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Autonomic Dysreflexia

Posted: 02 Apr, 2017. No comments
image of a card with advice on treatment of autonomic dysreflexia

Since we are on Cyprus, and given the potential for sunburn to be a trigger cause of AD it seems prudent to post this information. There is a trove of further reading on the web and I particularly commend

Christopher & Dana Reeve Foundation,

UAMS, and

Wikipedia

from whom I have quoted.

Autonomic Dysreflexia is a life threatening condition which can affect people with a spinal cord injury.  Being able to spot the signs and symptoms of AD is important. As is the quick, correct application of the appropriate treatment.

It’s important for at-risk individuals to know their baseline blood pressure values and to communicate to healthcare providers how to identify as well as manage an AD emergency.

Causes of AD
AD is caused by an irritant below the level of injury, including:

Bladder: irritation of the bladder wall, urinary tract infection, blocked catheter or overfilled collection bag.
Bowel: distended or irritated bowel, constipation or impaction, hemorrhoids or anal infections.
Other causes include skin infection or irritation, cuts, bruises, abrasions or pressure sores (decubitus ulcers), ingrown toenails, burns (including sunburn and burns from hot water) and tight or restrictive clothing.
AD can also be triggered by sexual activity, menstrual cramps, labor and delivery, ovarian cysts, abdominal conditions (gastric ulcer, colitis, peritonitis) or bone fractures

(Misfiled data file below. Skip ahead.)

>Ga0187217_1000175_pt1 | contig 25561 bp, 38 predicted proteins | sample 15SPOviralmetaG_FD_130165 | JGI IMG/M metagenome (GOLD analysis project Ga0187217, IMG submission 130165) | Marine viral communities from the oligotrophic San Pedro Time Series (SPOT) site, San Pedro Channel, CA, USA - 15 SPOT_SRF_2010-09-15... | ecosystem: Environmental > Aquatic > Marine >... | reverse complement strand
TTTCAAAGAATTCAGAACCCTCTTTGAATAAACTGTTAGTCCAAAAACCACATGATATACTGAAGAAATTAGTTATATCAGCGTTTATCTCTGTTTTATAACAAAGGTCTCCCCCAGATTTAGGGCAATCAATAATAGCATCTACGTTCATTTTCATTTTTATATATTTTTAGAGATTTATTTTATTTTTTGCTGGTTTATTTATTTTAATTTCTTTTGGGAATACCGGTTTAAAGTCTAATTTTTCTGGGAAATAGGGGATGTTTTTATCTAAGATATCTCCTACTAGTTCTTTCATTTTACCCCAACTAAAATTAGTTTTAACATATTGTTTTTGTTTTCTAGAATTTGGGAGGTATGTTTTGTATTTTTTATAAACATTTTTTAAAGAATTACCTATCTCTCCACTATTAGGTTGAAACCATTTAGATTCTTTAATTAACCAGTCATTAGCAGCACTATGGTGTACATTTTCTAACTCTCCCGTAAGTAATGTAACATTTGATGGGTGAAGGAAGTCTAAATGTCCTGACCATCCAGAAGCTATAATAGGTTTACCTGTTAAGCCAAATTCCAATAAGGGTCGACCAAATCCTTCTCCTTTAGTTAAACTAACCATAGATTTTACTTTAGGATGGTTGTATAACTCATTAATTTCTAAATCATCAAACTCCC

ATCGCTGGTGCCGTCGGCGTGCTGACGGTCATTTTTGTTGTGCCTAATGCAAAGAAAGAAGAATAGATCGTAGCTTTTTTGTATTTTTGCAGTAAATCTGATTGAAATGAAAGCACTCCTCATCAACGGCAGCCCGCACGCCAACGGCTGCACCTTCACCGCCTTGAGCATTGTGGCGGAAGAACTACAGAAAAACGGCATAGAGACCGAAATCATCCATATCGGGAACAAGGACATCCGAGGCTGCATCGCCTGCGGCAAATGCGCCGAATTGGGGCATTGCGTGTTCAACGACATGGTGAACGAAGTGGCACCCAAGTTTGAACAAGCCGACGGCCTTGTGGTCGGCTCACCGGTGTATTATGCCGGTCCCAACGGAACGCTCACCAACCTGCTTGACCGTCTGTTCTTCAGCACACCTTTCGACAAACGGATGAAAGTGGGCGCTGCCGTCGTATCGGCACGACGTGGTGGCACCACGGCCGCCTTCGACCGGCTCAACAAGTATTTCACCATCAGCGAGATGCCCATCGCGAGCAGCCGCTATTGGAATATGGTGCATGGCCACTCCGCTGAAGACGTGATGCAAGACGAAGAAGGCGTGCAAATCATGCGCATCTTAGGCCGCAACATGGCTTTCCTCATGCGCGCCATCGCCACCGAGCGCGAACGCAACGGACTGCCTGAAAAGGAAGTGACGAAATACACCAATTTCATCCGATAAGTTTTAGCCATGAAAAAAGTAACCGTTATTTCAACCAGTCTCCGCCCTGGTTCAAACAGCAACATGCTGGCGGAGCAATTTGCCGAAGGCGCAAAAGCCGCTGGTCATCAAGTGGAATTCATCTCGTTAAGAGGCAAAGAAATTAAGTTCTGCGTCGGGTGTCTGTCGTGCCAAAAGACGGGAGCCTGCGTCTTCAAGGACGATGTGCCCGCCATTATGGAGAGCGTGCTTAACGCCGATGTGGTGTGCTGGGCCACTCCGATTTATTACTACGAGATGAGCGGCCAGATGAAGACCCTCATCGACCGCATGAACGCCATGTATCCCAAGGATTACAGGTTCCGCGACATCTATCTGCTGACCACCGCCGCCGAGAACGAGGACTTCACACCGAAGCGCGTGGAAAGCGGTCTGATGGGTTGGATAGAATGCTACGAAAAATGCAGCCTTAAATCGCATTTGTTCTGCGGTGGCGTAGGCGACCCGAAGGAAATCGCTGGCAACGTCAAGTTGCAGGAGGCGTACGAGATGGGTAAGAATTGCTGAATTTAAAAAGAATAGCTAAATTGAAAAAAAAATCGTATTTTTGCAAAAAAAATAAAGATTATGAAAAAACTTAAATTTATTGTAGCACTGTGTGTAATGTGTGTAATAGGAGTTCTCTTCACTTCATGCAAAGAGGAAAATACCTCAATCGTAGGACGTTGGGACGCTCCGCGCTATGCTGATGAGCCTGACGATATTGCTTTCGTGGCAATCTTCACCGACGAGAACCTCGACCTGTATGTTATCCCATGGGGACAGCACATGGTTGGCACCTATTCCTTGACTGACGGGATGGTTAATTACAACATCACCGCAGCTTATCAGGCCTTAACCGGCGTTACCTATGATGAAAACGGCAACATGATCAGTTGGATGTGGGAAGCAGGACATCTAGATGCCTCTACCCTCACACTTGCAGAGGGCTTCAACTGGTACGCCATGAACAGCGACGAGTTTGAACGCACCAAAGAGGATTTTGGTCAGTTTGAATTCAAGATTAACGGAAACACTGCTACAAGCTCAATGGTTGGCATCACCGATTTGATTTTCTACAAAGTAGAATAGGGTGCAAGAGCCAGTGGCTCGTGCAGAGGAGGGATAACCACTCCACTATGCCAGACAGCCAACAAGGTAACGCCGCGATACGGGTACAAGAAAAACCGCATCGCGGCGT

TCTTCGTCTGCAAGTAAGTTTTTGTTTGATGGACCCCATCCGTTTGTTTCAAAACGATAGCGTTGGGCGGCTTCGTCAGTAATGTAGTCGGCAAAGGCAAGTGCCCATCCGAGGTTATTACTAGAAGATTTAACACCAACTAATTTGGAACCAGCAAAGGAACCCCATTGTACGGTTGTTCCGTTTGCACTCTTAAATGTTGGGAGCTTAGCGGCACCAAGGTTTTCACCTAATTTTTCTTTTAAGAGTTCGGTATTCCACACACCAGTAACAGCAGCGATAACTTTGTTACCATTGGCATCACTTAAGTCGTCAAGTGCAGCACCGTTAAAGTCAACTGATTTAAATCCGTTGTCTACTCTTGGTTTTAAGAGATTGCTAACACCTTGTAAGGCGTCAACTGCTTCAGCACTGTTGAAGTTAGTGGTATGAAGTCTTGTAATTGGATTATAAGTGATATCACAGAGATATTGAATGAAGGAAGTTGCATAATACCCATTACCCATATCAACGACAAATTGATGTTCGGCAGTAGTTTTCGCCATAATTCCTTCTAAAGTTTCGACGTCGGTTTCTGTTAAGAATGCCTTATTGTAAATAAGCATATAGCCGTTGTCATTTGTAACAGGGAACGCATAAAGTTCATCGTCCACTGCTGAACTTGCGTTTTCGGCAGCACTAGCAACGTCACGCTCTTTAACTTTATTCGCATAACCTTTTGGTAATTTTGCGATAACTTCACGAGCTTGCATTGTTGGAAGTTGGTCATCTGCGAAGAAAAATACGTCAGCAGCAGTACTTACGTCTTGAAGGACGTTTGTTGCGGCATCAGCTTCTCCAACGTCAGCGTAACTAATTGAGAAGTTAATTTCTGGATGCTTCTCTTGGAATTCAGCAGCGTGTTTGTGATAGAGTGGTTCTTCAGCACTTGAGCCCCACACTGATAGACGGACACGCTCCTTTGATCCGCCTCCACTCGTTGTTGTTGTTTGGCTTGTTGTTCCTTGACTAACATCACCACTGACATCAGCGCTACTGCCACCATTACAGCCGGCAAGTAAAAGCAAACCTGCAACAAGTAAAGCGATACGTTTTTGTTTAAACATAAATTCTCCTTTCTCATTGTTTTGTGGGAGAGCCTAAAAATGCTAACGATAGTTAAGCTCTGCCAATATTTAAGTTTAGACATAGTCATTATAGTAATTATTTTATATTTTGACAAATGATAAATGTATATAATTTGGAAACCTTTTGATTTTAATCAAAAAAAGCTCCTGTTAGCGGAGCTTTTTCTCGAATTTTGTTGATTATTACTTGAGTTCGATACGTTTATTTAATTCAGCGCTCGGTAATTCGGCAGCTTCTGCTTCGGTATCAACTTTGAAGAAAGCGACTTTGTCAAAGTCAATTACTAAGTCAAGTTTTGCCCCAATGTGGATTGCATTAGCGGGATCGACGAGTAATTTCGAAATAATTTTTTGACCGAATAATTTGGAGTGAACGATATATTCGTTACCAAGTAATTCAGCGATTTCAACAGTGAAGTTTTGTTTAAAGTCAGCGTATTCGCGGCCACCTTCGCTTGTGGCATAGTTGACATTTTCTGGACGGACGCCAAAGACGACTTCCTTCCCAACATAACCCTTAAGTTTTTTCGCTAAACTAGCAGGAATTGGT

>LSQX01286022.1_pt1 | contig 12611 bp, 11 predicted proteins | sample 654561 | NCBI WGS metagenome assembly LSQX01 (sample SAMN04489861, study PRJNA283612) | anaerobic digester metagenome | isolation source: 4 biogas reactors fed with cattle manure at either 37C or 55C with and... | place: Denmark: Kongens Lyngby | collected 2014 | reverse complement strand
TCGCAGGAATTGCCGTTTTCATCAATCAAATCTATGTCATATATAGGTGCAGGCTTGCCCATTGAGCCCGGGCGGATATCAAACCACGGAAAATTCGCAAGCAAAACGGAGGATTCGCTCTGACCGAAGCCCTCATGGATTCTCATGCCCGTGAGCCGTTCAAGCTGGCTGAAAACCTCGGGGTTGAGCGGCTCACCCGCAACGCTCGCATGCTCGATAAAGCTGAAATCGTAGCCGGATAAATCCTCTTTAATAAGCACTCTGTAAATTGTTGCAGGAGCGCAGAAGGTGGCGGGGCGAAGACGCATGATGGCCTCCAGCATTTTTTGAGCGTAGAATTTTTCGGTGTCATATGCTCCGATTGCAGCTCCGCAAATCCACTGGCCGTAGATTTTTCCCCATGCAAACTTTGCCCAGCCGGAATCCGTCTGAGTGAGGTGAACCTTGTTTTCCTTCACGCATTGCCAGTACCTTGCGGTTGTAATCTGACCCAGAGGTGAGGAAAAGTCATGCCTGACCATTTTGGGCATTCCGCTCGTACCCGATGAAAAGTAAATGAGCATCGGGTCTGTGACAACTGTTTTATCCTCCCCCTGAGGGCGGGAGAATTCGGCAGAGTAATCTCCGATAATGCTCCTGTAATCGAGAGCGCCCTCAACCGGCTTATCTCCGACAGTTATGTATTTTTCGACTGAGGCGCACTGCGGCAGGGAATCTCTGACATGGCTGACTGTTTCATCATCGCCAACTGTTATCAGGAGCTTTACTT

Autonomic dysreflexia (AD),  is a potentially life-threatening condition which can be considered a medical emergency requiring immediate attention. AD occurs most often in individuals with spinal cord injuries with spinal lesions above the T6 spinal cord level.

Signs and symptoms
This condition is distinct and usually episodic, with the people experiencing remarkably high blood pressure (often with systolic readings over 200 mm. Hg), intense headaches, profuse sweating, facial erythema, goosebumps, nasal stuffiness, a “feeling of doom” or apprehension, and blurred vision. An elevation of 40 mm Hg over baseline systolic should be suspicious for dysreflexia.

Initial Treatment

Often, sitting the patient up and dangling legs over the bedside can reduce blood pressures below dangerous levels and provide partial symptom relief. Where this is not practical or safe, consider using the Theraposture or Baltic bed to lower the legs and elevate the upper body.

Tight clothing and stockings should be removed. Seek qualified medical advice.

Proper treatment of autonomic dysreflexia involves administration of anti-hypertensives along with immediate determination and removal of the triggering stimuli.

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